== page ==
A private-sector board member will vote for or against an issue solely because he or she thinks the strategy will contribute to profit. Reasonable and rational people sometimes have opinions that are different from one another even though they both firmly believe their view is more apt to lead them to their common goal.
Public-sector board members often vote for or against issues because of unrelated motives. For example, four of six school board members feel the community needs a new school. When the issue comes to a vote, and it surprisingly loses by a vote of four to two, people expect it to win by that same margin. It turns out that one of the board members in favor of the idea voted against it because the planned site for the new campus was not in his or her ward, and the other member voted no because the planned site will require the elimination of too many trees. Just when everyone thought the common motive was to create a better overall learning opportunity for the community’s children, unrelated political motives clouded the issue.
So then, who are the clients of the respective BOD groups? In the private sector, it’s other stockholders who have the same ultimate motive of the individual board members—profit. The constituent group for every board member is the same. Each member is motivated by his or her best judgement as to what is in the best interest of themselves and all other stockholders. Most decisions, ultimately, can be quantifiably calculated.
In the public sector, the individual board member’s constituents are made up of both individual voters and special interest groups (who usually do the election funding). Each board member in the public sector has a different group of constituents, which only adds complexity to complexity. The motive for each board member in the public sector varies depending on what each board member perceives to be in the best interest of constituents. The rationale is often politically motivated, not motivated necessarily by good business judgement. It’s very difficult for a public purchaser to factor these considerations into contract recommendations that may be made to the board. Such thinking doesn’t necessarily compute mathematically.
There are certain basic legal constraints that affect every private-or public-sector entity that engages the marketplace for buying and selling purposes. Beyond that, day-to-day routines in private-sector companies are designed (or not) by each individual company. Because companies have jurisdiction over their own decisions in this regard, they are able to change their policies and procedures easily, if necessary, to respond to changes in the marketplace and/or the discovery of improved best practices.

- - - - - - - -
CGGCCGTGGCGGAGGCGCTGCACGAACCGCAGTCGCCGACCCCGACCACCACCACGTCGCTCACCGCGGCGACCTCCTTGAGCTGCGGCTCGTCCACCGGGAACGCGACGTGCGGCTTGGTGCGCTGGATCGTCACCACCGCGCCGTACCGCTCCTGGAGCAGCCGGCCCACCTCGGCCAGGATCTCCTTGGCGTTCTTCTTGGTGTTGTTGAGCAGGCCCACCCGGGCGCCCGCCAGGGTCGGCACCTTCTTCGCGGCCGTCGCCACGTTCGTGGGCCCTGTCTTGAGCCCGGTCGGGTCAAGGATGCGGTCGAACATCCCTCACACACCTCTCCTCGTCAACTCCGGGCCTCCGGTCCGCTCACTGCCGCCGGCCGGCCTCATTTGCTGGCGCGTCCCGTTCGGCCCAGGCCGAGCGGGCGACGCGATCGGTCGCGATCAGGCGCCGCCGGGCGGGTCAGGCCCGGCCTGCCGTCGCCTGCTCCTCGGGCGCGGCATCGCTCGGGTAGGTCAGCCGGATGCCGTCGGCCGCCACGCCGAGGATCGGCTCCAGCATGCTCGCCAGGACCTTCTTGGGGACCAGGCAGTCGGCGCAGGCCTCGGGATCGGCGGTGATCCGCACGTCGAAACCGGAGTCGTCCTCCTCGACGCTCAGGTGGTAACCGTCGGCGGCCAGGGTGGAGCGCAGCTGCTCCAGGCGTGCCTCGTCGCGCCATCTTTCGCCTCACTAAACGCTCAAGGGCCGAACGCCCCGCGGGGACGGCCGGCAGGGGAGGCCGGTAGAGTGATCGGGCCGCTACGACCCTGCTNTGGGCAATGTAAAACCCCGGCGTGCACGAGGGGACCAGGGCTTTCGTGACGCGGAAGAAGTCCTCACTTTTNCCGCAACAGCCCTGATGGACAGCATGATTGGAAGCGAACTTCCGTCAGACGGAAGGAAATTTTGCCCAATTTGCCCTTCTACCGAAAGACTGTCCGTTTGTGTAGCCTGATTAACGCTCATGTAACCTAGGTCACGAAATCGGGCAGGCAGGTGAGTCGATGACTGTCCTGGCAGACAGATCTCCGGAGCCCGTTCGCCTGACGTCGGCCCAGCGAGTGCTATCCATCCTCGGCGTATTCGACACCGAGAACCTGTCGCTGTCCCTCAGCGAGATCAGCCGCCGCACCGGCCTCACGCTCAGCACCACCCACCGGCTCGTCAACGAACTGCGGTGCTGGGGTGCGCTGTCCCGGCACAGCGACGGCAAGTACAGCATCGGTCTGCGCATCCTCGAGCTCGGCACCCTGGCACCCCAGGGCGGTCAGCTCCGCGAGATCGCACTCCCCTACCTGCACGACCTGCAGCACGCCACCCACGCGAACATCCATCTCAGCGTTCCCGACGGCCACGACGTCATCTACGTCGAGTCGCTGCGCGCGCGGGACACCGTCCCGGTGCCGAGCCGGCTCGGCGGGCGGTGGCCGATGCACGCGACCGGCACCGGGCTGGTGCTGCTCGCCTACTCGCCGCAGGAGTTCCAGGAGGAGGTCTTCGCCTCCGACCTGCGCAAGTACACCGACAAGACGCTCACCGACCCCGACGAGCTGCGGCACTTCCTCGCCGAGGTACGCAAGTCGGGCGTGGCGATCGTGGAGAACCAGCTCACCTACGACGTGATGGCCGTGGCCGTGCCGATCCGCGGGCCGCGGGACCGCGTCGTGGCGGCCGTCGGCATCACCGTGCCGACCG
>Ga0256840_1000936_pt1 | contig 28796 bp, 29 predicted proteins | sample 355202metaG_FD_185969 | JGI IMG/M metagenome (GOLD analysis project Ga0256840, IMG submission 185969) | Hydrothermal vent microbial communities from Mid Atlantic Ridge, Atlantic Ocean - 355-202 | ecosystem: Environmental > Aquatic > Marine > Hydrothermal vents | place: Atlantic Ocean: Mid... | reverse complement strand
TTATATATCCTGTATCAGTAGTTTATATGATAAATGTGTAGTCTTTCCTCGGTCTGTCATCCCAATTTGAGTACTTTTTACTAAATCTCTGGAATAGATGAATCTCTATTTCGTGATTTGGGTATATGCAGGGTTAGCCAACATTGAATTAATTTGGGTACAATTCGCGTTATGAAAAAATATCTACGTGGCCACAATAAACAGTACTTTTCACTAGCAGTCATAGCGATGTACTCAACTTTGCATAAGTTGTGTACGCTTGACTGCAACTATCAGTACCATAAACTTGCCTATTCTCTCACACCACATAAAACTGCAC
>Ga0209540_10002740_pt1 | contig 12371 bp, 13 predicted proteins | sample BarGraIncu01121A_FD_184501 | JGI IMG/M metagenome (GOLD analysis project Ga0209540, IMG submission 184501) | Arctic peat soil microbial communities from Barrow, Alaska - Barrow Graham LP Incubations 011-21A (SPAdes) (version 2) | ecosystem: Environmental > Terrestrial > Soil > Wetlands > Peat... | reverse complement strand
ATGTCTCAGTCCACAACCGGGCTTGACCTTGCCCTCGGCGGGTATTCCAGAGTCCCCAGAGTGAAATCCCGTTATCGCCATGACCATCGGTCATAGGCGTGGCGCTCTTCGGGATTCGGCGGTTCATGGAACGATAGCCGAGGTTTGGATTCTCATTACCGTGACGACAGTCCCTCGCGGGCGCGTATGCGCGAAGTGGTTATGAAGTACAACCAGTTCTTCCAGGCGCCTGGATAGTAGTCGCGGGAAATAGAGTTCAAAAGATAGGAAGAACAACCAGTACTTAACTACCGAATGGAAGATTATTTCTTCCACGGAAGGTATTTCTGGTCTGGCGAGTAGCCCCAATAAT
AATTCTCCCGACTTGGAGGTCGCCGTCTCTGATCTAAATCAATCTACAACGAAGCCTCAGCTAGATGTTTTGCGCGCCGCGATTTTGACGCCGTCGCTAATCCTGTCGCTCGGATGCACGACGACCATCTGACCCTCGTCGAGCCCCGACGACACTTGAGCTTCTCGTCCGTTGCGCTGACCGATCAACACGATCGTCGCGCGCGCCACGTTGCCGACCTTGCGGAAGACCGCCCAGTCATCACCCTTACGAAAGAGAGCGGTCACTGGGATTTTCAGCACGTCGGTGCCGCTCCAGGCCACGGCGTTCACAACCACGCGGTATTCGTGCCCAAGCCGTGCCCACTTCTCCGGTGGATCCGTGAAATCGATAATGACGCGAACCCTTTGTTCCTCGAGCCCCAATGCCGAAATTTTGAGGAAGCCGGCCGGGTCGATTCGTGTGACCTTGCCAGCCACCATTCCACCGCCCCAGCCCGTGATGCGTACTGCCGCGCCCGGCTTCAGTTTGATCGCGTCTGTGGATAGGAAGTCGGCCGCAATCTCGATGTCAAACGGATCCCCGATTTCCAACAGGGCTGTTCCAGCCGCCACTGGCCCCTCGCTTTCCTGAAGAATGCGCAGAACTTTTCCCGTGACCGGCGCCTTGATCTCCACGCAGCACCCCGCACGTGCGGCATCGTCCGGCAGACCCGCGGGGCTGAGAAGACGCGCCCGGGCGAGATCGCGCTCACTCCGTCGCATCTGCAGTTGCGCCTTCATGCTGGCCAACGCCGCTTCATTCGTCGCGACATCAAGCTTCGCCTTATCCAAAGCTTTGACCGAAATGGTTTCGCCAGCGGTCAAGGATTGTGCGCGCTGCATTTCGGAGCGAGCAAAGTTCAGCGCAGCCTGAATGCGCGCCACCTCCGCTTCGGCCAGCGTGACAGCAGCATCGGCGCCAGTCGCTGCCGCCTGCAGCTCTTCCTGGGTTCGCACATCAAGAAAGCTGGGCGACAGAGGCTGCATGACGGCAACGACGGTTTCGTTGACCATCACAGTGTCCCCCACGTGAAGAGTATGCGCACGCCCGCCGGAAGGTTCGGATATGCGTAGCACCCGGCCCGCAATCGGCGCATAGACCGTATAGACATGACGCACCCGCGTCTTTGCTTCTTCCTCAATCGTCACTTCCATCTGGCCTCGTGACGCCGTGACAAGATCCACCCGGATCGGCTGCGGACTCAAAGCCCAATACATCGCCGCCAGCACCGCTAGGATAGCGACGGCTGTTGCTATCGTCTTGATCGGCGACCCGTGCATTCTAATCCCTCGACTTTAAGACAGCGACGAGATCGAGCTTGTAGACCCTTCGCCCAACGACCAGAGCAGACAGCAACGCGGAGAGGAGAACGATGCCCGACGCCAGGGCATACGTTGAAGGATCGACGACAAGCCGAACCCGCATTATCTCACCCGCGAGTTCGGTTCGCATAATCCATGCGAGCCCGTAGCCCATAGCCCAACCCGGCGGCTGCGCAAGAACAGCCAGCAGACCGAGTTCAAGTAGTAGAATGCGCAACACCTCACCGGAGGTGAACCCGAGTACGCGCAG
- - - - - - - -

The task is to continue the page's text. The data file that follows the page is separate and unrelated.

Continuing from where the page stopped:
Many day-to-day practices in public agencies originate in local, state, and/or federal law or ordinance. Local policies and procedures are created to ensure those laws are not violated. The laws in which these procedures find their origin were created when practices in which agencies were found to engage compromised the public’s trust. As a result, when new concepts enter into the realm of best business practices, public agencies find themselves unable to engage some of these ideas because they violate the concepts of the law. Unfortunately, some of those laws, from a purchasing perspective, represented the best purchasing thinking of the 1940s, 50s, and 60s. As many will remember, the war cry then was, “Three bids, low quote, and let’s go out to lunch.”
In short, the private-sector procedures are time sensitive and responsive. There is an incentive to be first to market—profit. Public-sector procedures are bureaucratic and focus on the protection of public trust. Public entities are increasingly aware of cost elements and how they impact rates or taxes. Managers in this arena are trying to close the gap between themselves and what many would believe to be opportunities for efficiency improvements easily engaged by their private-sector contemporaries. Public trust, however, is not something a public agency is willing to compromise to meet a cost-reduction objective. Public officials will elect to engage change at a slower pace to ensure this cornerstone of consciences is not compromised.